A Clockwork Orange - Anthony Burgess
“What’s it going to be then, eh?” is a pretty fighty start to any book (considering Alex and his Droogs are ordering drinks), and Burgess’s A Clockwork Orange just gets fightier from then on in. Burgess was a savvy prof who did a Picasso and unlearnt his perfection to do his Cubist Nadsat (Alex’s argot) for this, the book that foresaw the attitude of the future, but with added Beethoven. This 50th anniversary edition, foreworded by Martin Amis, is honest about an uneven masterpiece, described by
Burgess as “a work too didactic to be artistic”.
Inventing the Enemy - Umberto Eco
Inventing the Enemy is something unrequired in these former fictions. The title of Umberto Eco’s new book of essays came from a chat with a Pakistani taxi driver in New York City whose second question to the Italian grand inquisitor (after “where do you come from?”) was “who are your enemies?” A nice kick-off for this philosophical football match that encompasses myth, literature and history, with the idea that every country needs an enemy, even if they must invent him. Discursive, grandiose, witty stuff from the quintessential savvy professor.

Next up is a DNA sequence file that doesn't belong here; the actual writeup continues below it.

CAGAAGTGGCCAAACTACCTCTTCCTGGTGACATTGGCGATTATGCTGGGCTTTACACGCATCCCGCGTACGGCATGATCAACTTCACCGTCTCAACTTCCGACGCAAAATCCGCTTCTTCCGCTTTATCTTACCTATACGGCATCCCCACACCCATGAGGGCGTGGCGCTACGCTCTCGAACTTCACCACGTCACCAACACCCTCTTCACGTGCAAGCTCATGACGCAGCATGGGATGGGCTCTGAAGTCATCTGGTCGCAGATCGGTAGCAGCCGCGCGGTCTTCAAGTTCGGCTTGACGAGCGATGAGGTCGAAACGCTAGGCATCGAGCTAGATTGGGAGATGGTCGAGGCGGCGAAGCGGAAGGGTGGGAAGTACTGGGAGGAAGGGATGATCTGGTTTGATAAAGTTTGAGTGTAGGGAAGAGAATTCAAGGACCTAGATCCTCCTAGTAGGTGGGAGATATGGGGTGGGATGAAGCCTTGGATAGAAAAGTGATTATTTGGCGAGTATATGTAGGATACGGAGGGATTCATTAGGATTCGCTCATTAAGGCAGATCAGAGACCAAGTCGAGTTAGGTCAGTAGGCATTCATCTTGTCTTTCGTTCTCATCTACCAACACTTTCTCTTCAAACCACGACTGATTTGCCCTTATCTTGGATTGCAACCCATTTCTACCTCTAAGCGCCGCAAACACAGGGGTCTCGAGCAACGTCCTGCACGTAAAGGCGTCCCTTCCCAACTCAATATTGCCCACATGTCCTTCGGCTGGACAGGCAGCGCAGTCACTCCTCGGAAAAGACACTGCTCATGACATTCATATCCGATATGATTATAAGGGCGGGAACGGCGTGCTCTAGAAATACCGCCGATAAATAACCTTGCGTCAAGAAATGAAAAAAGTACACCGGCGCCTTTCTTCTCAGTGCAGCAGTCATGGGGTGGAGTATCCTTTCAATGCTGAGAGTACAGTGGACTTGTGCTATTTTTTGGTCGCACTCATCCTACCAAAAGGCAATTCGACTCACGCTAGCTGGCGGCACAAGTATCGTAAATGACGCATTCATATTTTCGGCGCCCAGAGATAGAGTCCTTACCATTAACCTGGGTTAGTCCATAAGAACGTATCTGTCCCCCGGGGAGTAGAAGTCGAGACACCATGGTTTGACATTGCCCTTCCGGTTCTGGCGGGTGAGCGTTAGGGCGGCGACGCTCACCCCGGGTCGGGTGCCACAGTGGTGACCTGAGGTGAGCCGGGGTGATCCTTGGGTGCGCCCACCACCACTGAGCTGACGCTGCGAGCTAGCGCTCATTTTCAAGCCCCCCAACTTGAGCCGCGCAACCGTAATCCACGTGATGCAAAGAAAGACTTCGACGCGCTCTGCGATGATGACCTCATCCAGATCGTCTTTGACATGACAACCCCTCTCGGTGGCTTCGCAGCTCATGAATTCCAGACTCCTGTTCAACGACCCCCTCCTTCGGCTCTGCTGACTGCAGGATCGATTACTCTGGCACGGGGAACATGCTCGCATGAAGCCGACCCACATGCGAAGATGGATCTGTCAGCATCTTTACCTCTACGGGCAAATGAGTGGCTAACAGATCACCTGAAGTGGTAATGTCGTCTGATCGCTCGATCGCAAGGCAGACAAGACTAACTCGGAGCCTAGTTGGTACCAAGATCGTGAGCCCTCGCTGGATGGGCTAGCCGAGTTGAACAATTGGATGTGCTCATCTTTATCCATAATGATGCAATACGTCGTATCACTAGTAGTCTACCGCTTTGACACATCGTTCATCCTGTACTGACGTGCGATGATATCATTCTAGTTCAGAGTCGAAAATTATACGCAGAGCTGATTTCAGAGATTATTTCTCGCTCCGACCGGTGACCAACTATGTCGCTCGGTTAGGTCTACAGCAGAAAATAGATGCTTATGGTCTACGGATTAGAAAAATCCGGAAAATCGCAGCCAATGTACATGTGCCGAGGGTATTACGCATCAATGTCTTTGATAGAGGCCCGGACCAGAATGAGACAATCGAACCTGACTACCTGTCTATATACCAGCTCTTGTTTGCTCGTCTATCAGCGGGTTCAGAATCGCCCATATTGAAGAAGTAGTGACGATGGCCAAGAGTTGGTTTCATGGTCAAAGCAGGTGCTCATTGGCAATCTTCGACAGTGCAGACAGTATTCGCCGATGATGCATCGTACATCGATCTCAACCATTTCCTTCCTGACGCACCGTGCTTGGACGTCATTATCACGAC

The Yellow Birds - Kevin Powers
Lines on the map are what brings John Bartle, a US soldier, to Iraq. Although Private Bartle says, “It [the war] didn’t care about objectives, or boundaries,” they’re there, whether in orders, fenced across the land or in a soldier’s head. It’s the latter that concerns veteran and poet Kevin Powers’s powerful The Yellow Birds, the story of a man trying to leave a war behind once he’s left the war. This debut seems impossibly “there”; stirring, heartrending and wise in knowing it lacks answers.
Risk - CK Stead
The protagonist of Risk, by New Zealand’s pre-eminent novelist and poet CK Stead, doesn’t know he’s heading to a place of conflict until he’s in it and unarmed.Sam Nola, recently divorced and content to enjoy boom-London’s money and women, soon finds the post 9/11 world a strangely sobering place.
On the Map - Simon Garfield
From the Greeks to the Mappa Mundi of 1290 to Mercator in 1569 to the Ordnance Survey to the Googleplex, On the Map makes light work of charting the history, politics, philosophy and learning of maps, not to mention the maths and splashing about in boats done by the explorers, merchants and warmongers that deck the halls of Simon Garfield’s stunning celebration of the cartographic. As one of the UK’s leading contemporary polymaths, Garfield’s always a joy to read for his gossamer-light show of rigorous learning, his shed-dweller precision in research and his infectious glee in passing on the golden nugget of fact.